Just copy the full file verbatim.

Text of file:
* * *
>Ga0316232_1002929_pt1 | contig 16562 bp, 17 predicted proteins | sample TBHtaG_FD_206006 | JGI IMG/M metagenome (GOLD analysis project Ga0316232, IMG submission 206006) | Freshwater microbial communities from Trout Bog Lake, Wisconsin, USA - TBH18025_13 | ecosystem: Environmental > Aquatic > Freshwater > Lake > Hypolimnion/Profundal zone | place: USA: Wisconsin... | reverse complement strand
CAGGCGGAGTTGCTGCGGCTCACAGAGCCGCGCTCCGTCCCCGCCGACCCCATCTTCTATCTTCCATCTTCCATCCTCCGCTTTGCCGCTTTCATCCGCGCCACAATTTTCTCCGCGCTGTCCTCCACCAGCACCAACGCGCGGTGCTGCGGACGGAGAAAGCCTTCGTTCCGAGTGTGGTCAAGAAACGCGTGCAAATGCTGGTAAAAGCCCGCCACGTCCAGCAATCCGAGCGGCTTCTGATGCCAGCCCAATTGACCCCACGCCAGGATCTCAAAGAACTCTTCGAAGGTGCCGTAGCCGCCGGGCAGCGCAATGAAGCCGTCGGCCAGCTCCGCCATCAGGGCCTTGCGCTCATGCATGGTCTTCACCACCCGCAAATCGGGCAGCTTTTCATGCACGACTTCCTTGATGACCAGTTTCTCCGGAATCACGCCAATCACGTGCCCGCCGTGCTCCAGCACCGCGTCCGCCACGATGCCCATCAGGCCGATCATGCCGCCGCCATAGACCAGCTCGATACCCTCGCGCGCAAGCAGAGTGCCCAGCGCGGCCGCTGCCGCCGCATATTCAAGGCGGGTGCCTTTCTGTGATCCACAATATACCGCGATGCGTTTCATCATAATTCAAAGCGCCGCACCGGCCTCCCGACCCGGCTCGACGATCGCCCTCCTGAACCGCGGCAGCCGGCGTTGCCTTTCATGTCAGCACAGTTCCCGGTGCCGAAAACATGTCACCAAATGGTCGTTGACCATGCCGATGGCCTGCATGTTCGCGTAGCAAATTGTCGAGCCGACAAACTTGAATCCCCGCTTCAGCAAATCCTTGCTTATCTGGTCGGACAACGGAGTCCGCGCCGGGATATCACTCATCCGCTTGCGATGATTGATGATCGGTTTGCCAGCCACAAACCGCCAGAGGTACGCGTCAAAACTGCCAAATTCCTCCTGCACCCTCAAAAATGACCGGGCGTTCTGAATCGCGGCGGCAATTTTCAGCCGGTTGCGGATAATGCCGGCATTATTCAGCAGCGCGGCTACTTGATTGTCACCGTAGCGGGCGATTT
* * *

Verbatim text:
>Ga0316232_1002929_pt1 | contig 16562 bp, 17 predicted proteins | sample TBHtaG_FD_206006 | JGI IMG/M metagenome (GOLD analysis project Ga0316232, IMG submission 206006) | Freshwater microbial communities from Trout Bog Lake, Wisconsin, USA - TBH18025_13 | ecosystem: Environmental > Aquatic > Freshwater > Lake > Hypolimnion/Profundal zone | place: USA: Wisconsin... | reverse complement strand
CAGGCGGAGTTGCTGCGGCTCACAGAGCCGCGCTCCGTCCCCGCCGACCCCATCTTCTATCTTCCATCTTCCATCCTCCGCTTTGCCGCTTTCATCCGCGCCACAATTTTCTCCGCGCTGTCCTCCACCAGCACCAACGCGCGGTGCTGCGGACGGAGAAAGCCTTCGTTCCGAGTGTGGTCAAGAAACGCGTGCAAATGCTGGTAAAAGCCCGCCACGTCCAGCAATCCGAGCGGCTTCTGATGCCAGCCCAATTGACCCCACGCCAGGATCTCAAAGAACTCTTCGAAGGTGCCGTAGCCGCCGGGCAGCGCAATGAAGCCGTCGGCCAGCTCCGCCATCAGGGCCTTGCGCTCATGCATGGTCTTCACCACCCGCAAATCGGGCAGCTTTTCATGCACGACTTCCTTGATGACCAGTTTCTCCGGAATCACGCCAATCACGTGCCCGCCGTGCTCCAGCACCGCGTCCGCCACGATGCCCATCAGGCCGATCATGCCGCCGCCATAGACCAGCTCGATACCCTCGCGCGCAAGCAGAGTGCCCAGCGCGGCCGCTGCCGCCGCATATTCAAGGCGGGTGCCTTTCTGTGATCCACAATATACCGCGATGCGTTTCATCATAATTCAAAGCGCCGCACCGGCCTCCCGACCCGGCTCGACGATCGCCCTCCTGAACCGCGGCAGCCGGCGTTGCCTTTCATGTCAGCACAGTTCCCGGTGCCGAAAACATGTCACCAAATGGTCGTTGACCATGCCGATGGCCTGCATGTTCGCGTAGCAAATTGTCGAGCCGACAAACTTGAATCCCCGCTTCAGCAAATCCTTGCTTATCTGGTCGGACAACGGAGTCCGCGCCGGGATATCACTCATCCGCTTGCGATGATTGATGATCGGTTTGCCAGCCACAAACCGCCAGAGGTACGCGTCAAAACTGCCAAATTCCTCCTGCACCCTCAAAAATGACCGGGCGTTCTGAATCGCGGCGGCAATTTTCAGCCGGTTGCGGATAATGCCGGCATTATTCAGCAGCGCGGCTACTTGATTGTCACCGTAGCGGGCGATTT